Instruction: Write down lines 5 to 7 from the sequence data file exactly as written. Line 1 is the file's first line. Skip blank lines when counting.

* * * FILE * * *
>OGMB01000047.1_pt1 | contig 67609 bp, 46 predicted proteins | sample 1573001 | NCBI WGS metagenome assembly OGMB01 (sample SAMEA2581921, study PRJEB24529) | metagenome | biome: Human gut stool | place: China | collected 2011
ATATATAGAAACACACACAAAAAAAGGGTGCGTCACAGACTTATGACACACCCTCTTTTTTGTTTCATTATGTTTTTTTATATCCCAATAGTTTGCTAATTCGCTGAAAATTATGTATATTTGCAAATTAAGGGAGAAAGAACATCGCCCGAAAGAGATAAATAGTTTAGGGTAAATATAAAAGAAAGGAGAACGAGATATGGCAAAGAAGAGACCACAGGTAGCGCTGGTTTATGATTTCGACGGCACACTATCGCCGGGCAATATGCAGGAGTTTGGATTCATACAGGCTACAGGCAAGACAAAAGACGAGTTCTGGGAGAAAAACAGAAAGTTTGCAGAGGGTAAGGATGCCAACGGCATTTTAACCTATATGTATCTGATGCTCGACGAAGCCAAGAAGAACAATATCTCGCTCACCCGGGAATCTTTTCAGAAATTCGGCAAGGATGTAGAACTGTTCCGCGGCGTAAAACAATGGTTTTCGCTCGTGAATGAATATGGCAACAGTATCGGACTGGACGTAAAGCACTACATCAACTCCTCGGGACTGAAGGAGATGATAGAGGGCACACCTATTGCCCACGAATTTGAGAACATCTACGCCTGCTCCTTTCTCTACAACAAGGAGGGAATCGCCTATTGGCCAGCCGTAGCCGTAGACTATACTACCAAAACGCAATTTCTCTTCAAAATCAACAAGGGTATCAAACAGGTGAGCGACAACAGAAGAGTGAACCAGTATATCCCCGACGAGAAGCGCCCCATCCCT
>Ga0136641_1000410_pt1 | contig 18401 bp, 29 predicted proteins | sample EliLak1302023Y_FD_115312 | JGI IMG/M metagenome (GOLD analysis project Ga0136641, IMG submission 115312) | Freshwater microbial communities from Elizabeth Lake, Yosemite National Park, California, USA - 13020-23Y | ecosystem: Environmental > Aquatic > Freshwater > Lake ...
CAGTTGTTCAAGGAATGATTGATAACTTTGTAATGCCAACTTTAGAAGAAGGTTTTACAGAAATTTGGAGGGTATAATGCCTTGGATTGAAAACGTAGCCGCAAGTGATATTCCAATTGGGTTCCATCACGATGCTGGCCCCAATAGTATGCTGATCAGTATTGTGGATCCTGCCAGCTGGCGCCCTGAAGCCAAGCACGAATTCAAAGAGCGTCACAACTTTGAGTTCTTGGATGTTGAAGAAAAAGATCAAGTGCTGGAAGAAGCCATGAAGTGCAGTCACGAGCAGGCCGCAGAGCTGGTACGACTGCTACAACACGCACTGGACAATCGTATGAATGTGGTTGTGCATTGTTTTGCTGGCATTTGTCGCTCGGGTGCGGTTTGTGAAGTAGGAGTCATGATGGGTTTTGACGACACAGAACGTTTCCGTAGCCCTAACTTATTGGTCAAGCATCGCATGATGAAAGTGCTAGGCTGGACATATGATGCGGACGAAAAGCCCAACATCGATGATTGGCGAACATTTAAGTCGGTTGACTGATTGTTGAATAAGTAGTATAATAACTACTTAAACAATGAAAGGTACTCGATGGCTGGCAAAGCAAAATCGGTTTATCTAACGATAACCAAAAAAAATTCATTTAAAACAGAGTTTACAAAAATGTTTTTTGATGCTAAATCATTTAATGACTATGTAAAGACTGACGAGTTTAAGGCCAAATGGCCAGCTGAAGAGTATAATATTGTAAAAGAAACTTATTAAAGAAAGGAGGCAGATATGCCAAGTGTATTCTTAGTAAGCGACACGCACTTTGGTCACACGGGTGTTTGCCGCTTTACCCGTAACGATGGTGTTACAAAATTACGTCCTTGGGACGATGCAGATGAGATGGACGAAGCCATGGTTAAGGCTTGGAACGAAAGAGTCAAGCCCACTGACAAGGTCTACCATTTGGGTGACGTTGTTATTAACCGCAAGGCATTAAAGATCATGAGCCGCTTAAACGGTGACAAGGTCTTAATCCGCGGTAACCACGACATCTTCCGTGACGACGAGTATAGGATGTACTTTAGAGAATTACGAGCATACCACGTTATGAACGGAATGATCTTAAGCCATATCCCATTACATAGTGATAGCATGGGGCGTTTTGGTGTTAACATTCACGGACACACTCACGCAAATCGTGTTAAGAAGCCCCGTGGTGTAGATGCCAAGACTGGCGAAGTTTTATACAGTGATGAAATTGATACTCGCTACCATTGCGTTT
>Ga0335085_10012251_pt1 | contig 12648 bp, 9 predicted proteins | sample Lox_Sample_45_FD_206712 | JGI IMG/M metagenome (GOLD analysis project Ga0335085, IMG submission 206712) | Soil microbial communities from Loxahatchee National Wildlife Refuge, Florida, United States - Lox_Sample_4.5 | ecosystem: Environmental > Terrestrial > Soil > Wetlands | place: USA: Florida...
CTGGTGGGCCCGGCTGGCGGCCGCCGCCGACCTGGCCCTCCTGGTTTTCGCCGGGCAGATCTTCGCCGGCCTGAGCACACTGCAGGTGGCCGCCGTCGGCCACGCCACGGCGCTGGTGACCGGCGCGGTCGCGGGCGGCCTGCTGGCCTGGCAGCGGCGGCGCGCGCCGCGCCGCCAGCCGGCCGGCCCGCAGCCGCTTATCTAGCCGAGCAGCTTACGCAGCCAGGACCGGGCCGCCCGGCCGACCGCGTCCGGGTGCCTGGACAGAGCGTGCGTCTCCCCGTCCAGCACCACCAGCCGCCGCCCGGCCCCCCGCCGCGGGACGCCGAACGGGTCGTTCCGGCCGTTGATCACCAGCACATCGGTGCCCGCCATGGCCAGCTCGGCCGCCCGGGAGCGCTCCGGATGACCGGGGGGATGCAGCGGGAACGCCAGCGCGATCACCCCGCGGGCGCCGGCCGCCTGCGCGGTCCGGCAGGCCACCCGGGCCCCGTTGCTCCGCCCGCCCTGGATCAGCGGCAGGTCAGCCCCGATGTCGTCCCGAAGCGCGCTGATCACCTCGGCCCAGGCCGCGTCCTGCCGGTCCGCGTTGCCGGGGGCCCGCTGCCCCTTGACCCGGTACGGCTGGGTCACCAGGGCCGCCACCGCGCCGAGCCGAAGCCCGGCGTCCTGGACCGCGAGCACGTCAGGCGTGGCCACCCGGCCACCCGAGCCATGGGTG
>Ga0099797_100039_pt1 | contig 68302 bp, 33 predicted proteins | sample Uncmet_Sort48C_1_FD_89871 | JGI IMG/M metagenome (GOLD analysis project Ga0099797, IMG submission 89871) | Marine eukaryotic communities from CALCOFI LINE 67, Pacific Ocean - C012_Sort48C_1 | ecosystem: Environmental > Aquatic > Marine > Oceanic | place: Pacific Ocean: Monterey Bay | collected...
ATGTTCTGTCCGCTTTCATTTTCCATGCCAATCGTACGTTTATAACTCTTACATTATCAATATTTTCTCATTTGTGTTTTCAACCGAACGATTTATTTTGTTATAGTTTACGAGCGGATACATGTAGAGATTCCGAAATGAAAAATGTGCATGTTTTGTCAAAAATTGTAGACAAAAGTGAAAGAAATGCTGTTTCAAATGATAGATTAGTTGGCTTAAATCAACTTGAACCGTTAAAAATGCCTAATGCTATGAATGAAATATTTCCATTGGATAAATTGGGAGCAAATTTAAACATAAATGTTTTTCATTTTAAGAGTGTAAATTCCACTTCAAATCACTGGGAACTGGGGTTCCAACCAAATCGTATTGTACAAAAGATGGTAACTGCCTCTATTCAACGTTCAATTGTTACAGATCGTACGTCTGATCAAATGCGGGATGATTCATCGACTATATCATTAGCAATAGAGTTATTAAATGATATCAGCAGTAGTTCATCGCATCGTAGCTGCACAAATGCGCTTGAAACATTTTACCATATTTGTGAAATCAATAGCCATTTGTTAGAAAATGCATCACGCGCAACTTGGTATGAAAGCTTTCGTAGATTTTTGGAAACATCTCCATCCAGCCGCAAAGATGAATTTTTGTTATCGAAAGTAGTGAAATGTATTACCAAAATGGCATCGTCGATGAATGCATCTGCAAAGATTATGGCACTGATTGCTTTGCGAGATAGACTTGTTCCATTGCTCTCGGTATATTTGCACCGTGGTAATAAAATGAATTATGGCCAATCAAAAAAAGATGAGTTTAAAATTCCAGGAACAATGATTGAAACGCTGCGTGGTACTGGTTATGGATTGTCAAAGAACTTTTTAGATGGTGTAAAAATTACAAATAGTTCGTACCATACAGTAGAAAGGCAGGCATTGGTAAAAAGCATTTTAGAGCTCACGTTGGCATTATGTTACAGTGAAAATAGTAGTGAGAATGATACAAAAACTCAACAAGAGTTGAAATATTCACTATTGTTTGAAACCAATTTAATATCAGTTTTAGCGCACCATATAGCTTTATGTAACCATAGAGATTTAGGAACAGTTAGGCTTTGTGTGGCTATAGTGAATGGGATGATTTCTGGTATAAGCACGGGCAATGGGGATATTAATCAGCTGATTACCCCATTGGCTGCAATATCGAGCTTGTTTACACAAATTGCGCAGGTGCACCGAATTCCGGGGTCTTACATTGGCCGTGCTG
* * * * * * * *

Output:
>Ga0335085_10012251_pt1 | contig 12648 bp, 9 predicted proteins | sample Lox_Sample_45_FD_206712 | JGI IMG/M metagenome (GOLD analysis project Ga0335085, IMG submission 206712) | Soil microbial communities from Loxahatchee National Wildlife Refuge, Florida, United States - Lox_Sample_4.5 | ecosystem: Environmental > Terrestrial > Soil > Wetlands | place: USA: Florida...
CTGGTGGGCCCGGCTGGCGGCCGCCGCCGACCTGGCCCTCCTGGTTTTCGCCGGGCAGATCTTCGCCGGCCTGAGCACACTGCAGGTGGCCGCCGTCGGCCACGCCACGGCGCTGGTGACCGGCGCGGTCGCGGGCGGCCTGCTGGCCTGGCAGCGGCGGCGCGCGCCGCGCCGCCAGCCGGCCGGCCCGCAGCCGCTTATCTAGCCGAGCAGCTTACGCAGCCAGGACCGGGCCGCCCGGCCGACCGCGTCCGGGTGCCTGGACAGAGCGTGCGTCTCCCCGTCCAGCACCACCAGCCGCCGCCCGGCCCCCCGCCGCGGGACGCCGAACGGGTCGTTCCGGCCGTTGATCACCAGCACATCGGTGCCCGCCATGGCCAGCTCGGCCGCCCGGGAGCGCTCCGGATGACCGGGGGGATGCAGCGGGAACGCCAGCGCGATCACCCCGCGGGCGCCGGCCGCCTGCGCGGTCCGGCAGGCCACCCGGGCCCCGTTGCTCCGCCCGCCCTGGATCAGCGGCAGGTCAGCCCCGATGTCGTCCCGAAGCGCGCTGATCACCTCGGCCCAGGCCGCGTCCTGCCGGTCCGCGTTGCCGGGGGCCCGCTGCCCCTTGACCCGGTACGGCTGGGTCACCAGGGCCGCCACCGCGCCGAGCCGAAGCCCGGCGTCCTGGACCGCGAGCACGTCAGGCGTGGCCACCCGGCCACCCGAGCCATGGGTG
>Ga0099797_100039_pt1 | contig 68302 bp, 33 predicted proteins | sample Uncmet_Sort48C_1_FD_89871 | JGI IMG/M metagenome (GOLD analysis project Ga0099797, IMG submission 89871) | Marine eukaryotic communities from CALCOFI LINE 67, Pacific Ocean - C012_Sort48C_1 | ecosystem: Environmental > Aquatic > Marine > Oceanic | place: Pacific Ocean: Monterey Bay | collected...